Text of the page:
Wuppertal and Environs
Wuppertal was formed in 1929 by merging surrounding towns and hamlets.
Dülmen in today's North Rhine-Westphalia, was first mentioned as Dulmenni in 889. The city
began using the present name in the year 1131. The city later belonged to the House of Croÿ.
The "Dulmen pony" was found near the town and ponies have been documented here since
the early 1300, the only native pony breed left in Germany now that the Senner pony of the
Teutoburg Forest is extinct. There is only one wild herd left today, owned by the Duke of
Croy. Dülmen was 90% pulverized and the Duke's castle was destroyed.
Ronsdorf is a district of Wuppertal which was first mentioned in 1494 and was also made a
part of Wuppertal in 1929. It is the seat of various industries which spelled its sorry fate. Only
a few old buildings are left as Ronsdorf was heavily destroyed during bombings on the night of
May 29th 1943.
Oberbarmen is a city district of Wuppertal included in the association of several cities and
towns merged into the city of Wuppertal in 1929. Others were Barmen, first mentioned in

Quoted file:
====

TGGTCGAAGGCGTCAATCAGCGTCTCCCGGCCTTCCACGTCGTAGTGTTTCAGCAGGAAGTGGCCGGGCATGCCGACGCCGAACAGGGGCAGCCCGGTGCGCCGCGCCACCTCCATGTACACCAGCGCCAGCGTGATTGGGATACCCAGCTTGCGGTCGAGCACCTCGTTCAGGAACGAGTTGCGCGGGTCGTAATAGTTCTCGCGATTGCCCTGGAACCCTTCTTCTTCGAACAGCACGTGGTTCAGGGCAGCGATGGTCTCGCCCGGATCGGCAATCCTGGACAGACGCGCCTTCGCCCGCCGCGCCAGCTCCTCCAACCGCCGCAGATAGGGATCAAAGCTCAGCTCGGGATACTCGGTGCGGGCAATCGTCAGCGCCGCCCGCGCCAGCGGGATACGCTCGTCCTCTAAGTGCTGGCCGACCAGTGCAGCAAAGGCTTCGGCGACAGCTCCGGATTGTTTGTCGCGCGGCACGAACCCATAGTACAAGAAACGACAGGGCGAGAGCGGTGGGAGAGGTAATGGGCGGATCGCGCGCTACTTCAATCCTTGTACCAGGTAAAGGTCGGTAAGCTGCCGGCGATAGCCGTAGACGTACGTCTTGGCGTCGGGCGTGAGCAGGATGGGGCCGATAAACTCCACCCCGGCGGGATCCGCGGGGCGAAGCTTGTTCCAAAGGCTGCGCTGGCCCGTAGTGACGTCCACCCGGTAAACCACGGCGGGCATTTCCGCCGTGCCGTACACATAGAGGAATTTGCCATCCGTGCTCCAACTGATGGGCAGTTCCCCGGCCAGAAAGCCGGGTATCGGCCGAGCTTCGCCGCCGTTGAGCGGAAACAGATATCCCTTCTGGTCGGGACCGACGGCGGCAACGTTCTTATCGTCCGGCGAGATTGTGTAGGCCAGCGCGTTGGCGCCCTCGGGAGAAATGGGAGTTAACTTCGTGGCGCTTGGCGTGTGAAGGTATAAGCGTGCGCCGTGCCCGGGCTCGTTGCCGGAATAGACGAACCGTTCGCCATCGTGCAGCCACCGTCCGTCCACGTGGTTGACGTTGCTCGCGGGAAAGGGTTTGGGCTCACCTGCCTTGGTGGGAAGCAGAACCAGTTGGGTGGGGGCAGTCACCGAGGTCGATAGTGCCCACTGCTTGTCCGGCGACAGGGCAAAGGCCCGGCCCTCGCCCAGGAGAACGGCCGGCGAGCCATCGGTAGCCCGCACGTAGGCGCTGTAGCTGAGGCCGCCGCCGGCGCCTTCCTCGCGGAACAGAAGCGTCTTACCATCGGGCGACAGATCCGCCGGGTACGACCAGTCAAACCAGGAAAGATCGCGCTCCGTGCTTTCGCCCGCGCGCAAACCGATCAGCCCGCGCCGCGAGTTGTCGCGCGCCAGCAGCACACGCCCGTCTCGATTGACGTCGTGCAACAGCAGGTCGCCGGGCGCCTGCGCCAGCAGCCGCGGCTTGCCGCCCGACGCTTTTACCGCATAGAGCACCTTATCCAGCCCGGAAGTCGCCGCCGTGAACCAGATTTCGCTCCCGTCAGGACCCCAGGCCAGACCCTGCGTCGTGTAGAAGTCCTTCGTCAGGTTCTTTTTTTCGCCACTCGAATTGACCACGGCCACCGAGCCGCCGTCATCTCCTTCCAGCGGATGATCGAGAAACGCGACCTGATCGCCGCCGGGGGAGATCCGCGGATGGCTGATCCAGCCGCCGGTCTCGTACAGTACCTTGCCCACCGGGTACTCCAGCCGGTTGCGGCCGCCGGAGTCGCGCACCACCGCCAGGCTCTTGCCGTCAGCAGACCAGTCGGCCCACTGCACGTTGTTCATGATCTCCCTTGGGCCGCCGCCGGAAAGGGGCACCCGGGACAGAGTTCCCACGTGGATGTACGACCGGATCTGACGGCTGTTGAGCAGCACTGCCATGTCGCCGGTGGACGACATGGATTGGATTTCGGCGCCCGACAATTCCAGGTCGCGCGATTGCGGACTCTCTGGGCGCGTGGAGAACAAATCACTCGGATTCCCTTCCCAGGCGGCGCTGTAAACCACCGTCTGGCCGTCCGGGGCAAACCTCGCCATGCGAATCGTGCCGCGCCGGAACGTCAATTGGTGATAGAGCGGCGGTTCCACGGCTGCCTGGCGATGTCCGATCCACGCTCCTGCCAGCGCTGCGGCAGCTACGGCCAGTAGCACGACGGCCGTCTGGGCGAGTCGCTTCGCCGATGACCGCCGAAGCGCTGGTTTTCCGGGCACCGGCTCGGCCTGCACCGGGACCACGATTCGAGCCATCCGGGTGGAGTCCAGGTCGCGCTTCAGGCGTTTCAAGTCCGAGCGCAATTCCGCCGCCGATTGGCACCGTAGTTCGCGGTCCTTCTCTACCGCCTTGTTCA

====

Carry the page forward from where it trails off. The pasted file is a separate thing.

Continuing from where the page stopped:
1070, Schwelm. Wupperfeld, Nächstebreck, Wichlinghausen. Heckinghausen and
Rittershausen (the towns ending in -inghausen were towns founded long ago by Saxon settlers
to the Ruhr). Barmen, below
Old Church in Schwelm and the oldest church in Wuppertal destroyed in 1943
719 British aircraft aimed for the Barmen half of the long and narrow town of Wuppertal and their
Pathfinder marking was particularly accurate in this case. A large fire area developed in the narrow
streets of the old town center, igniting a firestorm. Because it was a Saturday night, many of the
town's fire and air-raid officials were not prepared, and the town was not able to control the
numerous fires. Approximately 1,000 acres, about 80 per cent of Barmen's built-up area, was
destroyed by fire. Aside from the factories and industries on the outskirts, nearly 4,000 homes were
completely destroyed.